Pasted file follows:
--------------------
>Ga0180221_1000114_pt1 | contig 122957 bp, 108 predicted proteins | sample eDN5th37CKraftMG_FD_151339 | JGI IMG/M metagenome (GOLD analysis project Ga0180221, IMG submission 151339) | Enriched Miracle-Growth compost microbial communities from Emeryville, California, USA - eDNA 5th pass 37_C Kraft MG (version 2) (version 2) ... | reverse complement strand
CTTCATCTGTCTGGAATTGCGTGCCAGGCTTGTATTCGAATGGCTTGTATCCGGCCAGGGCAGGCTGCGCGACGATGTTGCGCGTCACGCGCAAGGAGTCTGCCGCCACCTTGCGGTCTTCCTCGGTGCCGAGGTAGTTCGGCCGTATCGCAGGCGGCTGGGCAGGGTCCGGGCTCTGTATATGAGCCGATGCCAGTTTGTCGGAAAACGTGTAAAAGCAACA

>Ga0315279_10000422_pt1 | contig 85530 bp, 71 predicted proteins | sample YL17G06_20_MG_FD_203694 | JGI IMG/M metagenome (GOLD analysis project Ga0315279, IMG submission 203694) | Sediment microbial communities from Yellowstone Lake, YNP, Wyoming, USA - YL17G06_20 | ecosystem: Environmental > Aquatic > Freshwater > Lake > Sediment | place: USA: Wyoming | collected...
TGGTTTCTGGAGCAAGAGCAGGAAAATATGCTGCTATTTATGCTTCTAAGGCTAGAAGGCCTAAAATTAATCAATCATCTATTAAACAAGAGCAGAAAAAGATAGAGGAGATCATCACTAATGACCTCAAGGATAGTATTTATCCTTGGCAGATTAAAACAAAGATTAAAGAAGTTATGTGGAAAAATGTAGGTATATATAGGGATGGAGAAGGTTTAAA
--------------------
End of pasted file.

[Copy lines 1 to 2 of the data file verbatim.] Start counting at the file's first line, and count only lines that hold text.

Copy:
>Ga0180221_1000114_pt1 | contig 122957 bp, 108 predicted proteins | sample eDN5th37CKraftMG_FD_151339 | JGI IMG/M metagenome (GOLD analysis project Ga0180221, IMG submission 151339) | Enriched Miracle-Growth compost microbial communities from Emeryville, California, USA - eDNA 5th pass 37_C Kraft MG (version 2) (version 2) ... | reverse complement strand
CTTCATCTGTCTGGAATTGCGTGCCAGGCTTGTATTCGAATGGCTTGTATCCGGCCAGGGCAGGCTGCGCGACGATGTTGCGCGTCACGCGCAAGGAGTCTGCCGCCACCTTGCGGTCTTCCTCGGTGCCGAGGTAGTTCGGCCGTATCGCAGGCGGCTGGGCAGGGTCCGGGCTCTGTATATGAGCCGATGCCAGTTTGTCGGAAAACGTGTAAAAGCAACA